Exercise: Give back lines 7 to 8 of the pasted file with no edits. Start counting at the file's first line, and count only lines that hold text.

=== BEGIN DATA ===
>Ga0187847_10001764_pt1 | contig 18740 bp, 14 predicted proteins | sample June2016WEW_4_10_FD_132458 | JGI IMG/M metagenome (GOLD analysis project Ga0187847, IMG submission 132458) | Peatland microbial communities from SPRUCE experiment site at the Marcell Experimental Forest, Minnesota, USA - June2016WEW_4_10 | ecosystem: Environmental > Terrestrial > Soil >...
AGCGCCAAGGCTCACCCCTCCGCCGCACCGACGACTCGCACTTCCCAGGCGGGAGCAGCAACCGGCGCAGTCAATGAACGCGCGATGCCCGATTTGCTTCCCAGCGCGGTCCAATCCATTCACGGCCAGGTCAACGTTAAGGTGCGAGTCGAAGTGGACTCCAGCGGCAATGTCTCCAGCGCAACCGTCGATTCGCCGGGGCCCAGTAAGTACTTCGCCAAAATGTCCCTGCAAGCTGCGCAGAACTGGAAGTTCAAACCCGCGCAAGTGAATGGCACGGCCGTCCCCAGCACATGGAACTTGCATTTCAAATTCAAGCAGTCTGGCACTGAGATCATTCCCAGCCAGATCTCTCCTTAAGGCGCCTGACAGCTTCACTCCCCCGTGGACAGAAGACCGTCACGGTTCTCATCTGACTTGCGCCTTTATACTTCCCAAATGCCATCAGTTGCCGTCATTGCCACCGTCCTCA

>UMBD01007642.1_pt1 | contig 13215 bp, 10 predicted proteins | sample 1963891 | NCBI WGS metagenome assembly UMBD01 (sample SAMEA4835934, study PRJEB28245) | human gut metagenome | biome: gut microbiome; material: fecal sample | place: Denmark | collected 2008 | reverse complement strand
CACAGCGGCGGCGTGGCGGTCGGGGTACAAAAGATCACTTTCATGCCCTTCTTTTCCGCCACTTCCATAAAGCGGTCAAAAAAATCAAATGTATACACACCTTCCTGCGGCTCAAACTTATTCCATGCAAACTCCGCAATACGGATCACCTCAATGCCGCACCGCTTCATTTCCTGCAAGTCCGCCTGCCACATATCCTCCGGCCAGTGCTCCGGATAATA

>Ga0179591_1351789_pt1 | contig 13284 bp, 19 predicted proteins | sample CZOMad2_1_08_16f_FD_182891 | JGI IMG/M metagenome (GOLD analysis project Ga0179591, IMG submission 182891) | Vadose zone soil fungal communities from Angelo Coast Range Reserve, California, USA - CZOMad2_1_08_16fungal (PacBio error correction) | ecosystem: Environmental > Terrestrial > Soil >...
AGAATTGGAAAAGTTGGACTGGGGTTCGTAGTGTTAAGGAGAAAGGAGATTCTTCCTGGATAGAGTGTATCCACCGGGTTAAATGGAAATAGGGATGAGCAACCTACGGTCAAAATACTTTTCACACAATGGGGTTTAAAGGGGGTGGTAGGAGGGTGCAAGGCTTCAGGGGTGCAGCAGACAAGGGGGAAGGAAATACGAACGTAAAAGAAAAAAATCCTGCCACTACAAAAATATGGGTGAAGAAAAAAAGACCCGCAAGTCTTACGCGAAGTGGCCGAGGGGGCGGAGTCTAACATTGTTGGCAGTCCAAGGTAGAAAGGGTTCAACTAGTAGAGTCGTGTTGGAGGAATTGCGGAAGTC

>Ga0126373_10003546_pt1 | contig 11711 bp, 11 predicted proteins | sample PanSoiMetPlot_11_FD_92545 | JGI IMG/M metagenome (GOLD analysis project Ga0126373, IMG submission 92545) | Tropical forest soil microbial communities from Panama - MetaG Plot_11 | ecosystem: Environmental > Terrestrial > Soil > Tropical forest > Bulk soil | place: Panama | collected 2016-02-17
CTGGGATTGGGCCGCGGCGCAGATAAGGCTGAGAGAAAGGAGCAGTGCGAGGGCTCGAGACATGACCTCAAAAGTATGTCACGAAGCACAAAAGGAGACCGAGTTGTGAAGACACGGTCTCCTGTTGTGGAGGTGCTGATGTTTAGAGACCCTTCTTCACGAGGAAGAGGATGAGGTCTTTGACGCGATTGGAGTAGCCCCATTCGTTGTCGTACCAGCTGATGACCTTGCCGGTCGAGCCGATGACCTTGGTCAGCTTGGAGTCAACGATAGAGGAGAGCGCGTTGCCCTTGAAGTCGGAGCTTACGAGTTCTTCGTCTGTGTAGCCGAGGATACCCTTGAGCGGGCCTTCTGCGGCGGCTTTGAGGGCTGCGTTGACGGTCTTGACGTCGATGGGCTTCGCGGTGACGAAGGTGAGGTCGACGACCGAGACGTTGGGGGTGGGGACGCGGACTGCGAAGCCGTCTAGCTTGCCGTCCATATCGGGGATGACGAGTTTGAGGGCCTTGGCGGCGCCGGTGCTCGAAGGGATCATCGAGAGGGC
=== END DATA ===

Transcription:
>Ga0126373_10003546_pt1 | contig 11711 bp, 11 predicted proteins | sample PanSoiMetPlot_11_FD_92545 | JGI IMG/M metagenome (GOLD analysis project Ga0126373, IMG submission 92545) | Tropical forest soil microbial communities from Panama - MetaG Plot_11 | ecosystem: Environmental > Terrestrial > Soil > Tropical forest > Bulk soil | place: Panama | collected 2016-02-17
CTGGGATTGGGCCGCGGCGCAGATAAGGCTGAGAGAAAGGAGCAGTGCGAGGGCTCGAGACATGACCTCAAAAGTATGTCACGAAGCACAAAAGGAGACCGAGTTGTGAAGACACGGTCTCCTGTTGTGGAGGTGCTGATGTTTAGAGACCCTTCTTCACGAGGAAGAGGATGAGGTCTTTGACGCGATTGGAGTAGCCCCATTCGTTGTCGTACCAGCTGATGACCTTGCCGGTCGAGCCGATGACCTTGGTCAGCTTGGAGTCAACGATAGAGGAGAGCGCGTTGCCCTTGAAGTCGGAGCTTACGAGTTCTTCGTCTGTGTAGCCGAGGATACCCTTGAGCGGGCCTTCTGCGGCGGCTTTGAGGGCTGCGTTGACGGTCTTGACGTCGATGGGCTTCGCGGTGACGAAGGTGAGGTCGACGACCGAGACGTTGGGGGTGGGGACGCGGACTGCGAAGCCGTCTAGCTTGCCGTCCATATCGGGGATGACGAGTTTGAGGGCCTTGGCGGCGCCGGTGCTCGAAGGGATCATCGAGAGGGC